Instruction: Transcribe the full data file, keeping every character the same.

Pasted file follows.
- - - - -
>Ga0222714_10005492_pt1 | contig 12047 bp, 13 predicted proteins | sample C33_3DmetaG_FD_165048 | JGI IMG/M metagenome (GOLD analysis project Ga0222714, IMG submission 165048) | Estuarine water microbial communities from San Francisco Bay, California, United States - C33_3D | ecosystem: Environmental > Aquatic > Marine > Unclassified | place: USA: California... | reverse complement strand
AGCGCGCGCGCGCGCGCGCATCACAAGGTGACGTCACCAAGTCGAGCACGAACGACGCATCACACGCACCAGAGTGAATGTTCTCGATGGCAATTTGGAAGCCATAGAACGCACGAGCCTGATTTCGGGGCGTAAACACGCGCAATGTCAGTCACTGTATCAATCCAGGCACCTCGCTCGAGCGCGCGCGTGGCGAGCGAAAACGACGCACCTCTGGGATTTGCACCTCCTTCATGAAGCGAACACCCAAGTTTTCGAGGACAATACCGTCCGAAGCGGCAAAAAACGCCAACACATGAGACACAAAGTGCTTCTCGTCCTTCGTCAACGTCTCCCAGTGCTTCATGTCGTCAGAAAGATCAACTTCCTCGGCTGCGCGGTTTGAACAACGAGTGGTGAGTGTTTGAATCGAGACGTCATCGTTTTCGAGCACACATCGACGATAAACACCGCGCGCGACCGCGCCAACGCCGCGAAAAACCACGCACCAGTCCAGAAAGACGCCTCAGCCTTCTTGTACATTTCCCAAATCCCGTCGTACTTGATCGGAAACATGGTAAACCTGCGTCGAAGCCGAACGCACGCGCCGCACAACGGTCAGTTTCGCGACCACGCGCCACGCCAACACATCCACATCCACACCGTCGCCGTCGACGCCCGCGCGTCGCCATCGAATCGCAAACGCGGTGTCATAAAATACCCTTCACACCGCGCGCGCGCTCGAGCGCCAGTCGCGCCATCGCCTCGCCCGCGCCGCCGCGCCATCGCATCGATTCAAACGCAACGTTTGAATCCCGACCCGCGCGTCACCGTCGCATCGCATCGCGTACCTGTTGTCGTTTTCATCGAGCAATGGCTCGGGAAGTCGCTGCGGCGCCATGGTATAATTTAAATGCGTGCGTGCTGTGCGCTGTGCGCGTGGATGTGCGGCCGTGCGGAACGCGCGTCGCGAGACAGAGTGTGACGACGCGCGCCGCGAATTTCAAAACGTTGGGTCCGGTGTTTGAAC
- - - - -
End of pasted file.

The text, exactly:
>Ga0222714_10005492_pt1 | contig 12047 bp, 13 predicted proteins | sample C33_3DmetaG_FD_165048 | JGI IMG/M metagenome (GOLD analysis project Ga0222714, IMG submission 165048) | Estuarine water microbial communities from San Francisco Bay, California, United States - C33_3D | ecosystem: Environmental > Aquatic > Marine > Unclassified | place: USA: California... | reverse complement strand
AGCGCGCGCGCGCGCGCGCATCACAAGGTGACGTCACCAAGTCGAGCACGAACGACGCATCACACGCACCAGAGTGAATGTTCTCGATGGCAATTTGGAAGCCATAGAACGCACGAGCCTGATTTCGGGGCGTAAACACGCGCAATGTCAGTCACTGTATCAATCCAGGCACCTCGCTCGAGCGCGCGCGTGGCGAGCGAAAACGACGCACCTCTGGGATTTGCACCTCCTTCATGAAGCGAACACCCAAGTTTTCGAGGACAATACCGTCCGAAGCGGCAAAAAACGCCAACACATGAGACACAAAGTGCTTCTCGTCCTTCGTCAACGTCTCCCAGTGCTTCATGTCGTCAGAAAGATCAACTTCCTCGGCTGCGCGGTTTGAACAACGAGTGGTGAGTGTTTGAATCGAGACGTCATCGTTTTCGAGCACACATCGACGATAAACACCGCGCGCGACCGCGCCAACGCCGCGAAAAACCACGCACCAGTCCAGAAAGACGCCTCAGCCTTCTTGTACATTTCCCAAATCCCGTCGTACTTGATCGGAAACATGGTAAACCTGCGTCGAAGCCGAACGCACGCGCCGCACAACGGTCAGTTTCGCGACCACGCGCCACGCCAACACATCCACATCCACACCGTCGCCGTCGACGCCCGCGCGTCGCCATCGAATCGCAAACGCGGTGTCATAAAATACCCTTCACACCGCGCGCGCGCTCGAGCGCCAGTCGCGCCATCGCCTCGCCCGCGCCGCCGCGCCATCGCATCGATTCAAACGCAACGTTTGAATCCCGACCCGCGCGTCACCGTCGCATCGCATCGCGTACCTGTTGTCGTTTTCATCGAGCAATGGCTCGGGAAGTCGCTGCGGCGCCATGGTATAATTTAAATGCGTGCGTGCTGTGCGCTGTGCGCGTGGATGTGCGGCCGTGCGGAACGCGCGTCGCGAGACAGAGTGTGACGACGCGCGCCGCGAATTTCAAAACGTTGGGTCCGGTGTTTGAAC